How to use language to improve company belonging.

The average person speaks 13,500 words daily. If used intentionally, that is 13,500 opportunities for positive impact, influence, connection, education and relationships. If used incorrectly, that is 13,500 chances for conflict, distrust and harm. 

The words we choose to use are powerful, this is a lesson many children are taught at a young age. As a child, If I used a word that I did not understand, my parents directed me to the dictionary to research the word and come back with better ways to use it, or an understanding of why I should not use the word. We see this importance placed on words for children in spelling bees, lines as a consequence and written apologies.

In adulthood, the line between appropriate and inappropriate language is not as clear. Hurtful words are often supported by arguments of opinion, free speech, and cultural differences. Workplaces are unique environments where employers have the power to set expectations about language is not acceptable at work, and language that is encouraged.

Setting language expectations does not have to be an uncomfortable or limiting experience. Encouraging healthy language use can be culture enhancing, belonging building and a bonding experience for your entire team.

We put together some tips we use at Lunaria to encourage intentional language use at work. 

1.Put language expectations in your brand book 

We set a lot of language expectations at work outside of the diversity and inclusion space. We do this with titles, keywords and brand guidelines. Language used conversationally at work should be no different. Putting language expectations in your brand book normalizes the standard from practice from to culture. 

At Lunaria we put two extra slides in our brand book deck:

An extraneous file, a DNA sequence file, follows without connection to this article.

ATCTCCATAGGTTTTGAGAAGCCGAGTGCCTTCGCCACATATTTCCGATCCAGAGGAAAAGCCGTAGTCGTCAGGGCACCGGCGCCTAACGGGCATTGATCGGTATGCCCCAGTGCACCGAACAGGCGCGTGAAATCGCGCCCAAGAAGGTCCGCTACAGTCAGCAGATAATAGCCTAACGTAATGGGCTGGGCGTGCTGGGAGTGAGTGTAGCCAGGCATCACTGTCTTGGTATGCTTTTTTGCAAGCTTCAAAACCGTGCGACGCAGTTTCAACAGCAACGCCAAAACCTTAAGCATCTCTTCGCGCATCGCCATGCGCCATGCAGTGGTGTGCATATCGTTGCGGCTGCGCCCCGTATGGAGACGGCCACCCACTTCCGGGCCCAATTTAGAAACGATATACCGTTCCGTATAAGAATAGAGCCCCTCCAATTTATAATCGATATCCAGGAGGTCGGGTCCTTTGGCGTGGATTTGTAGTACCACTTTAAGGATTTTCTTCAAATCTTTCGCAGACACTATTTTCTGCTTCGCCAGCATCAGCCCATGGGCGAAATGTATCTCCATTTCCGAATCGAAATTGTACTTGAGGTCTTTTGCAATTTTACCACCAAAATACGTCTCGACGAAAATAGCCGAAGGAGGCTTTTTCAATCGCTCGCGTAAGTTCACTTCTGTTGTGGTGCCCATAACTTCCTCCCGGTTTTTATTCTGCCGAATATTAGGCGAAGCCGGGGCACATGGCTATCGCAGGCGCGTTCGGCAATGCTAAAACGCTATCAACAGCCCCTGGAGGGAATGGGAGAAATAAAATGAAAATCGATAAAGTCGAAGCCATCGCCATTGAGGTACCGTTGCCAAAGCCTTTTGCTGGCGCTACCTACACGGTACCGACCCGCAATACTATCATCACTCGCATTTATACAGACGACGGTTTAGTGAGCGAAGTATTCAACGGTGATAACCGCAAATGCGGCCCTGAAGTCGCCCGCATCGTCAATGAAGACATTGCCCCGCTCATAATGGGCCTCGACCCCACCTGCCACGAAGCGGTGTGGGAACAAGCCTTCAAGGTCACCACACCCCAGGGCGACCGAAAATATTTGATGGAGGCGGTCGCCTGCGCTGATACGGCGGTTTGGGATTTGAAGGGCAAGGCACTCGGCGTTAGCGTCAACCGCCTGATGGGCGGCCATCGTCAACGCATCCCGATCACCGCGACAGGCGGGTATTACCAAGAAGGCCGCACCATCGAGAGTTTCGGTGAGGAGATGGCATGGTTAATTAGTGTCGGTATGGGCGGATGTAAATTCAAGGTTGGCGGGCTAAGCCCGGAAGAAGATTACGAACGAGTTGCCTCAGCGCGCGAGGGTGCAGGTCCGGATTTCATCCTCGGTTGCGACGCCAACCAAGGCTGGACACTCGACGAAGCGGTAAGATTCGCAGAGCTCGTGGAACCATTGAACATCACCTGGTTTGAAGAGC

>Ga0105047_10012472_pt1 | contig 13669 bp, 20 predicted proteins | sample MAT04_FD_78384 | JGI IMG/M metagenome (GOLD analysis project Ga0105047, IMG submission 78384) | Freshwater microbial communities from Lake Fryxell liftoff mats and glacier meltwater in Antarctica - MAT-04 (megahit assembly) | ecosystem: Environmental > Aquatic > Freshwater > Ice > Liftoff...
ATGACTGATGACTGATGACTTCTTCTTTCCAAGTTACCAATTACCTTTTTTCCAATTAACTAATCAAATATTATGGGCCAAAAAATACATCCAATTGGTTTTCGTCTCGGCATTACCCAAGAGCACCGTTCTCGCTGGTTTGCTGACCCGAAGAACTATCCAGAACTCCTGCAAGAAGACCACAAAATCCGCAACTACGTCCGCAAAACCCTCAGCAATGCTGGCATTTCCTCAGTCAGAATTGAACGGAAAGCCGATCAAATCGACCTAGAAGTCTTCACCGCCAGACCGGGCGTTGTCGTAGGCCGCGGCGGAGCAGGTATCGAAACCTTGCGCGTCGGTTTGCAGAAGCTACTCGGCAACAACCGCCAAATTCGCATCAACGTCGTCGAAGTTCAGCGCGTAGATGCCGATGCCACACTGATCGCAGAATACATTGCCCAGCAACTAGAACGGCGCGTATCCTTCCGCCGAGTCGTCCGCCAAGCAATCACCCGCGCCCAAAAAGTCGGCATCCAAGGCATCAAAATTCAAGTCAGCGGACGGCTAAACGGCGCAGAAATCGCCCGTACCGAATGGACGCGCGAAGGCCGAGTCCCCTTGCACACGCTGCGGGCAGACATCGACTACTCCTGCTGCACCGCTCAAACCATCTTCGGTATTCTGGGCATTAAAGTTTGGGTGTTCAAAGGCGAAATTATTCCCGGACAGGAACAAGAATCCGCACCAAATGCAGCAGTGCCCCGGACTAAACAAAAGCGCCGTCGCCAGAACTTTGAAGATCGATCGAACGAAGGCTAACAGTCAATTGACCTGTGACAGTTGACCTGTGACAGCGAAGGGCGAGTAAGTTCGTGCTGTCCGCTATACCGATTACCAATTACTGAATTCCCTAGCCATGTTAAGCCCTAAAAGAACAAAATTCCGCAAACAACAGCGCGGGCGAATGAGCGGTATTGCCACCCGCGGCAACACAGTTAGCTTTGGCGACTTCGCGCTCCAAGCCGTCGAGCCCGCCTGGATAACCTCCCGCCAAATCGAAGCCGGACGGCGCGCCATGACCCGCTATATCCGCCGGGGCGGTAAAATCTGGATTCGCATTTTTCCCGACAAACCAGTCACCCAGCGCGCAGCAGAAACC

1. Words we don’t like, which defines harmful language and includes a link to resources that employees might access to understand why certain language choices are harmful. 
  2. Words we like, outlines alternative words team members can use to defined harmful language.

Team members are encouraged to reach out to myself, or other team members personally for a no judgement conversation about language choices.

2. Use positive language alternatives in every day conversations

Words used intentionally and regularly spread, fast. We all know workplaces that have sayings that seem to be used by every employee, at Lunaria our entire team always says “feelings” in all sorts of conversations. As humans we subconsciously try to adapt and match our environment from personality, humour to language use. By placing words in everyday conversations that might replace harmful words, we are giving team members alternatives, that if faced with a scenario where they might use a harmful word, they might choose to use a known alternative. 

3. Give employees the tools and processes to correct harmful language use  

People make mistakes, and as you set language expectations, it’s important to give space for people to adjust, and make corrections. Conversation guides help people navigate hiccups in language use, and navigate the fear of making a mistake. 

As a company, it is important to create conversation guides that match how your unique employees communicate.

3. Create a space where employees are encouraged to ask questions about language choices and make a few mistakes.

It is difficult to change behavior, transitioning from using word X to Y will take time. Often people transitioning from using “guys” to “folks,” have been saying “guys” every day for most of their lives, this can be the case for many language choices.

Creating a safe space for employees to try to improve their language choices, and make honest mistakes, is vital to ensure long term buy-in and culture change. 

In setting language expectations as a business owner or manager, you are creating a space where more people can thrive. Setting these expectations does not mean there won’t be spirited debates, critical feedback, or space for constructive dialogue, but it does help ensure that even difficult conversations can feel safe for all employees.

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